“When the real issue is about the lack of affordable housing, access to safe and sustainable behavioral and health care, (the bill) is just to punish people for being ill, struggling, and poor,” he said. “Definitely, it gives new meaning to the ‘War on Poverty!’”
Burt Rosen, CEO of KARM, agreed with many of Spangler’s observations but also concurred with the City that the camps are dangerous.
“While we agree that many of the homeless encampments are unsafe, we don’t believe this bill will accomplish its intent to protect the homeless and, in fact, may add to existing challenges for the individual,” Rosen said.
“Being homeless, regardless of how one became so, is not illegal,” Rosen continued. “Yet being homeless does not entitle someone to break the law. However, we do believe that if someone is committing a crime on government or private property, then there should be consequences for their actions…just as for you and I. But we must consider that many of our homeless neighbors wrestle with co-occurring disorders that add to the challenges of daily life.”
He added: “While not advocating for no enforcement of legal statutes, the goal is not to punish, but rather to help each person. Jail and/or fines is not the solution to this growing challenge.”
Clarification published on May 4, 2022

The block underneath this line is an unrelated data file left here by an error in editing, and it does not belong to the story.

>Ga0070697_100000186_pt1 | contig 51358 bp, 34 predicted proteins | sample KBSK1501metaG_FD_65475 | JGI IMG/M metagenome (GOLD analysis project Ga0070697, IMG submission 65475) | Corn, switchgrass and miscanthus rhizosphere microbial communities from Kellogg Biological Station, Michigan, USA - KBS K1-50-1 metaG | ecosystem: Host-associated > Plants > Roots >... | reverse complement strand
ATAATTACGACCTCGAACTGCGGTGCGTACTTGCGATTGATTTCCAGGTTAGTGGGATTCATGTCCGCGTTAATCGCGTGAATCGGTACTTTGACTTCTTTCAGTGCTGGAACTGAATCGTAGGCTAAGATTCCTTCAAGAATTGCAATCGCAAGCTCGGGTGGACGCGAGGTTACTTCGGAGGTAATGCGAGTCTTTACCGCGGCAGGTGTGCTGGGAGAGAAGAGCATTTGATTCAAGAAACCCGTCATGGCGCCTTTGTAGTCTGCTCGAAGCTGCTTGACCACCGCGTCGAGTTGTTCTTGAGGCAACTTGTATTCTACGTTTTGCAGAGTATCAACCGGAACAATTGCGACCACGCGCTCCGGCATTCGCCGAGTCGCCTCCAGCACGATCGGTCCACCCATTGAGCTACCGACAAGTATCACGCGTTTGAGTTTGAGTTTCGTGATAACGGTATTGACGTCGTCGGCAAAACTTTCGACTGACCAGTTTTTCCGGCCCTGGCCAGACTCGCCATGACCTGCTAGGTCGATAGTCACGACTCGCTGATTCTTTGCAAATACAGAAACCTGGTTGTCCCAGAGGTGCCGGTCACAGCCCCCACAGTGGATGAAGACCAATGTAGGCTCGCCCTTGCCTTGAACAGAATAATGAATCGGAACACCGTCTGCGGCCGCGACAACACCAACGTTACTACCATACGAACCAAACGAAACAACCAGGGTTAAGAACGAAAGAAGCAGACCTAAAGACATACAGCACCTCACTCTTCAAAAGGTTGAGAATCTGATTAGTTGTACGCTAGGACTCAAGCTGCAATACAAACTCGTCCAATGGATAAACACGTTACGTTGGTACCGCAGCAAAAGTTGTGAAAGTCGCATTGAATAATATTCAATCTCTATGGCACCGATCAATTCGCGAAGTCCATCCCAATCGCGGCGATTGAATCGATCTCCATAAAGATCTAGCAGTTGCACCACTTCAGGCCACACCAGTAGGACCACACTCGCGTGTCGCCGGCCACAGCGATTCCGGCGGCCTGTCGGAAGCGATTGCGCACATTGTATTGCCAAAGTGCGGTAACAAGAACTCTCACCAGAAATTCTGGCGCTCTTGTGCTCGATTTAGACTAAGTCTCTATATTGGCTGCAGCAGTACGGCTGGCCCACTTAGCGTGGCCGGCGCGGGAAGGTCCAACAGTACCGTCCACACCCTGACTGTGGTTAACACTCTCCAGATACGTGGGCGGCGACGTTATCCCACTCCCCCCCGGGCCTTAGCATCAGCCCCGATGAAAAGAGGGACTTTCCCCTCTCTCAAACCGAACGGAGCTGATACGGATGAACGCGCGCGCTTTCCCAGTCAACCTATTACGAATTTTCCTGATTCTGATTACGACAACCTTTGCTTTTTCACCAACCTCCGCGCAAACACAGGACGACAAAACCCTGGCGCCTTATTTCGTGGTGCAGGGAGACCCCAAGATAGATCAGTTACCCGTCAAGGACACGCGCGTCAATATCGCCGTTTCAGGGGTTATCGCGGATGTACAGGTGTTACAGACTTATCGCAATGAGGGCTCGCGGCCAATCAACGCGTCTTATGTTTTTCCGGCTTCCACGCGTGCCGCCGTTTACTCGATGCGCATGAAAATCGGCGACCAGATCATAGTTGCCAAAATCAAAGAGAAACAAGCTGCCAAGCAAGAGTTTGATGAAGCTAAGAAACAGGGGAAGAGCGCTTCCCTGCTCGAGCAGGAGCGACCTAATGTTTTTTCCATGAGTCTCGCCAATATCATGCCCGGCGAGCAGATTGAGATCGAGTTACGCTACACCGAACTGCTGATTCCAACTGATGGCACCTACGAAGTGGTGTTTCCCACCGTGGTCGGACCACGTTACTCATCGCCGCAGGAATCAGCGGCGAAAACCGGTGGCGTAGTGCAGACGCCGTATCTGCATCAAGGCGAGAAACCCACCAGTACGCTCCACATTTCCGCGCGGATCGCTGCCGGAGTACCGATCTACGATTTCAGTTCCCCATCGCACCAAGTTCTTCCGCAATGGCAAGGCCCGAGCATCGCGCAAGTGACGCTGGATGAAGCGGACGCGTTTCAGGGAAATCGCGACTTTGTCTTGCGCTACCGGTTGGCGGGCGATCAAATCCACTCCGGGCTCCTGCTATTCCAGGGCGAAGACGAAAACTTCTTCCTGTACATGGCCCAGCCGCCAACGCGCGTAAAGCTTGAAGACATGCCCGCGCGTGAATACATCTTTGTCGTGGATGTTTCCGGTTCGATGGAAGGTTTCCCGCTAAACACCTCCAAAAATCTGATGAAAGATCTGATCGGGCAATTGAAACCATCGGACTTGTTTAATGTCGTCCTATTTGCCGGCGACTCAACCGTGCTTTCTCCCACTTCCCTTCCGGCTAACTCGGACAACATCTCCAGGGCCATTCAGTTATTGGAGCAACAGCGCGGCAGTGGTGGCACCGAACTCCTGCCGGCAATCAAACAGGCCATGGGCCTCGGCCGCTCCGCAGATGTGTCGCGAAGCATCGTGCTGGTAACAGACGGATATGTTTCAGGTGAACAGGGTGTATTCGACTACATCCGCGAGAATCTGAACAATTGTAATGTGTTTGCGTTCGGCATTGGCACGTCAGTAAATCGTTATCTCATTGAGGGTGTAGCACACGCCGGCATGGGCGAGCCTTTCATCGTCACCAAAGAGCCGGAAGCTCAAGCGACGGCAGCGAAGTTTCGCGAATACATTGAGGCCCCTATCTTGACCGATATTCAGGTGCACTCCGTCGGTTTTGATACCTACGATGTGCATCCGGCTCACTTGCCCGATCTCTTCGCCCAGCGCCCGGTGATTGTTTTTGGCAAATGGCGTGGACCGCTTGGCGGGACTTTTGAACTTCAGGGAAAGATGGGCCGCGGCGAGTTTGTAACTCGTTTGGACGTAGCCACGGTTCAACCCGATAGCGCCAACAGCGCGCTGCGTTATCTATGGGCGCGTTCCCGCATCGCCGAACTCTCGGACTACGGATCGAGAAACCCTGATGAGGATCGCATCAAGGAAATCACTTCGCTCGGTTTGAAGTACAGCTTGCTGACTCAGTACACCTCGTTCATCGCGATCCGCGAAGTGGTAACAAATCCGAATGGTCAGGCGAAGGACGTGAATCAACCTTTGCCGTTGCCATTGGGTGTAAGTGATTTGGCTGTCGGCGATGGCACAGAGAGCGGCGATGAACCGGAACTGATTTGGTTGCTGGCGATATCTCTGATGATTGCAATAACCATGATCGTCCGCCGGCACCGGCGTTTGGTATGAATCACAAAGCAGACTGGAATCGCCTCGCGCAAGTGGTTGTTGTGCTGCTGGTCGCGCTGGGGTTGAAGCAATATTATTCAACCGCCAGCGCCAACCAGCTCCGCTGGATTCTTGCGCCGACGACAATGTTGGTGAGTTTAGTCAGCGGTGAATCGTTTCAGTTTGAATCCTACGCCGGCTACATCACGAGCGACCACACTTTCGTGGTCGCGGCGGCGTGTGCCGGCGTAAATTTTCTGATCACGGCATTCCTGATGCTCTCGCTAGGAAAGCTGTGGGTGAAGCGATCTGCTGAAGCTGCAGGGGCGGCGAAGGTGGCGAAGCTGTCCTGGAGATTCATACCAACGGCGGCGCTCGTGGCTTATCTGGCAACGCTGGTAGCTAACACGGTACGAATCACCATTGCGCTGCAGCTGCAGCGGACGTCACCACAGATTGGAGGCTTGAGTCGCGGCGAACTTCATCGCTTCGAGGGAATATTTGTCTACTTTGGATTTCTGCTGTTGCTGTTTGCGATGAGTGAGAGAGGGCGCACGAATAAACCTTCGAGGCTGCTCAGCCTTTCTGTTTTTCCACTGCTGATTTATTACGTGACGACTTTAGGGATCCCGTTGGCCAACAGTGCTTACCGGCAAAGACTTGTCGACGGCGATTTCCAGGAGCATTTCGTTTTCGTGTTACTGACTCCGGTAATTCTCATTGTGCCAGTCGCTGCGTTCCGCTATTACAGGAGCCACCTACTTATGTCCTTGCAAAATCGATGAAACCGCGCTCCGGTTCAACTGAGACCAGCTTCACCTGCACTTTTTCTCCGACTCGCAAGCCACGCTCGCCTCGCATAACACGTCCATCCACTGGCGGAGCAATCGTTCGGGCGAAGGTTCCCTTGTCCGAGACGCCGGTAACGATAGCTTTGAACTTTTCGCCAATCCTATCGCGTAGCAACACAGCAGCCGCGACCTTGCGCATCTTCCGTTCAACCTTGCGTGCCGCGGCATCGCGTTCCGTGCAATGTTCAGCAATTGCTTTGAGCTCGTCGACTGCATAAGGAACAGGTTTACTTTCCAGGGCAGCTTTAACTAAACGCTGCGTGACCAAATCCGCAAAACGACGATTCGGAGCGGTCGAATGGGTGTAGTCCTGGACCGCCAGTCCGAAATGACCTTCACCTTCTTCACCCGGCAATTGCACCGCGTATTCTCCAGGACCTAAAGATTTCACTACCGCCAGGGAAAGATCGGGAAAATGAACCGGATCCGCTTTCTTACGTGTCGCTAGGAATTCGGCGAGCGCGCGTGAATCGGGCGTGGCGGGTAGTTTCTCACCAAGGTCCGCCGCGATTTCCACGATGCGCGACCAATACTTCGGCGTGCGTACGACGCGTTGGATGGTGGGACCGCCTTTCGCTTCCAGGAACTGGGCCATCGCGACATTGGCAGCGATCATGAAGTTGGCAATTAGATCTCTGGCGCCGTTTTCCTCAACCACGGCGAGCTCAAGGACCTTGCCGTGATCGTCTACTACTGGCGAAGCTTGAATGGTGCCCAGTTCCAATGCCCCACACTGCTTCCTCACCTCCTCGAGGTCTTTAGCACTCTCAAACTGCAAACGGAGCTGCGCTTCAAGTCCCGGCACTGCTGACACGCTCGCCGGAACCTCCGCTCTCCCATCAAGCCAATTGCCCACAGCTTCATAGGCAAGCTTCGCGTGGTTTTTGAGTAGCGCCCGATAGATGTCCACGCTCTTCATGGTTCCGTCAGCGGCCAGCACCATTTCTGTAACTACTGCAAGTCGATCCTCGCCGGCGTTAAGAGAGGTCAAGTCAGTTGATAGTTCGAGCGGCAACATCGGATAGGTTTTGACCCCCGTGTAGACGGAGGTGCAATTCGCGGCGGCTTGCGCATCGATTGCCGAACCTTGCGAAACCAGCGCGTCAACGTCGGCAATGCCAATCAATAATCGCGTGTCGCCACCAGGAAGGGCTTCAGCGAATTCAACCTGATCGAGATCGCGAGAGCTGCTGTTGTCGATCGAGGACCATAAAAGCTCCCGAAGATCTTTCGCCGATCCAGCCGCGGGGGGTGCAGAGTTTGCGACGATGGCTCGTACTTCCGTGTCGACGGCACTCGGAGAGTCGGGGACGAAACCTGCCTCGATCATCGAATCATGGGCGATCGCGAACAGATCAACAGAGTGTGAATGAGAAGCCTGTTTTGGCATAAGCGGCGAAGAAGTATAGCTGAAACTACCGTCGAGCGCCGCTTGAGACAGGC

Officials at Knox Area Rescue Ministries (KARM) recently took issue with comments made by some persons who are experiencing homelessness who were interviewed for our story “Homeless Fear New Law.” (See https://www.hardknoxwire.com/new-homeless-fear-new-law/)
In that story, Amy Benford, who has been without a home for over a year, said she didn’t like staying at KARM’s mission facility because, “At the mission they don’t have enough beds, so you just go to the chapel and spend all night sitting in a chair.” Her husband, Stephen, also described the mission as “nothing but a bunch of drugs and overdoses.”
KARM spokesperson Karen Bowdle, however, asked for a clarification and the opportunity to rebut their statements.
“We do have enough beds in both our men’s and women’s dorms. If we ever ran out of beds, we are able to place mattresses in the Chapel and in other areas around the campus,” Bowdle said.
“The only reason someone would ‘go to the chapel and spend all night sitting in a chair’ (as quoted in your article) is if they chose to sit in a chair. Even if they are on suspension due to such issues as non-compliance, stealing, drunkenness, or other disruptive behaviors, they would be provided a mattress and linens for sleeping in the Chapel. As I mentioned, a suspension can usually be overturned simply by having a conversation with a staff member,” she continued.